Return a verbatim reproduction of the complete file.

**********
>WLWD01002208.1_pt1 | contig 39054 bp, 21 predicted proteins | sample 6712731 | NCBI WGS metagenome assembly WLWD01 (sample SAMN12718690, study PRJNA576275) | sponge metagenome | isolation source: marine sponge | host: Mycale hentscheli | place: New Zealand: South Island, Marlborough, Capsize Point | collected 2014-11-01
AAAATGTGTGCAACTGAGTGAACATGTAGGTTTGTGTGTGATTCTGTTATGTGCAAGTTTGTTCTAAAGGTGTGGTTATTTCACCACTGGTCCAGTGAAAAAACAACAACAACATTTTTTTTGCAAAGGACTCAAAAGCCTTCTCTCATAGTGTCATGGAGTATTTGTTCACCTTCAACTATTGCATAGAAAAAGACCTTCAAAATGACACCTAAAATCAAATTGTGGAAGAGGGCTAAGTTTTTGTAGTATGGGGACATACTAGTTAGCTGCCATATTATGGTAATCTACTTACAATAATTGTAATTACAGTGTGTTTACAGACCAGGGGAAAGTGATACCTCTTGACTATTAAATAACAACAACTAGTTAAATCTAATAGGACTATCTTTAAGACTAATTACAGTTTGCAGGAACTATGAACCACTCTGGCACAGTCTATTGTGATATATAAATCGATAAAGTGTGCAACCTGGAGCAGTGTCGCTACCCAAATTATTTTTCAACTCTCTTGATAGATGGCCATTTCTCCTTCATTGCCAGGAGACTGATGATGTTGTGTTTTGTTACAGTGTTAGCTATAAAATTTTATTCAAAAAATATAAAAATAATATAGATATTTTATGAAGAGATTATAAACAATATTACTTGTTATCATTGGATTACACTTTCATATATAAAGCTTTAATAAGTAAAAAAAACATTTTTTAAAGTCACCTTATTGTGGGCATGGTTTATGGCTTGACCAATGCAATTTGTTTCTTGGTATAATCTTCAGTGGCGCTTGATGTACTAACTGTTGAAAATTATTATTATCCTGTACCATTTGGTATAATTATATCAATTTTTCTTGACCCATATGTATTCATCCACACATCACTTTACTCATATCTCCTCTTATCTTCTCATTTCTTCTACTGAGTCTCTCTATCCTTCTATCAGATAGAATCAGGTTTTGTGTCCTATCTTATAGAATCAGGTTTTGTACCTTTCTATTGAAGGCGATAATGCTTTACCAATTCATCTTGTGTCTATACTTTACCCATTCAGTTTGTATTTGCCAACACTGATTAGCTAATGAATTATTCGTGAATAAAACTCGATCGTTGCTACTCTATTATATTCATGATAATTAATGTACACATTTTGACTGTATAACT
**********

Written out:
>WLWD01002208.1_pt1 | contig 39054 bp, 21 predicted proteins | sample 6712731 | NCBI WGS metagenome assembly WLWD01 (sample SAMN12718690, study PRJNA576275) | sponge metagenome | isolation source: marine sponge | host: Mycale hentscheli | place: New Zealand: South Island, Marlborough, Capsize Point | collected 2014-11-01
AAAATGTGTGCAACTGAGTGAACATGTAGGTTTGTGTGTGATTCTGTTATGTGCAAGTTTGTTCTAAAGGTGTGGTTATTTCACCACTGGTCCAGTGAAAAAACAACAACAACATTTTTTTTGCAAAGGACTCAAAAGCCTTCTCTCATAGTGTCATGGAGTATTTGTTCACCTTCAACTATTGCATAGAAAAAGACCTTCAAAATGACACCTAAAATCAAATTGTGGAAGAGGGCTAAGTTTTTGTAGTATGGGGACATACTAGTTAGCTGCCATATTATGGTAATCTACTTACAATAATTGTAATTACAGTGTGTTTACAGACCAGGGGAAAGTGATACCTCTTGACTATTAAATAACAACAACTAGTTAAATCTAATAGGACTATCTTTAAGACTAATTACAGTTTGCAGGAACTATGAACCACTCTGGCACAGTCTATTGTGATATATAAATCGATAAAGTGTGCAACCTGGAGCAGTGTCGCTACCCAAATTATTTTTCAACTCTCTTGATAGATGGCCATTTCTCCTTCATTGCCAGGAGACTGATGATGTTGTGTTTTGTTACAGTGTTAGCTATAAAATTTTATTCAAAAAATATAAAAATAATATAGATATTTTATGAAGAGATTATAAACAATATTACTTGTTATCATTGGATTACACTTTCATATATAAAGCTTTAATAAGTAAAAAAAACATTTTTTAAAGTCACCTTATTGTGGGCATGGTTTATGGCTTGACCAATGCAATTTGTTTCTTGGTATAATCTTCAGTGGCGCTTGATGTACTAACTGTTGAAAATTATTATTATCCTGTACCATTTGGTATAATTATATCAATTTTTCTTGACCCATATGTATTCATCCACACATCACTTTACTCATATCTCCTCTTATCTTCTCATTTCTTCTACTGAGTCTCTCTATCCTTCTATCAGATAGAATCAGGTTTTGTGTCCTATCTTATAGAATCAGGTTTTGTACCTTTCTATTGAAGGCGATAATGCTTTACCAATTCATCTTGTGTCTATACTTTACCCATTCAGTTTGTATTTGCCAACACTGATTAGCTAATGAATTATTCGTGAATAAAACTCGATCGTTGCTACTCTATTATATTCATGATAATTAATGTACACATTTTGACTGTATAACT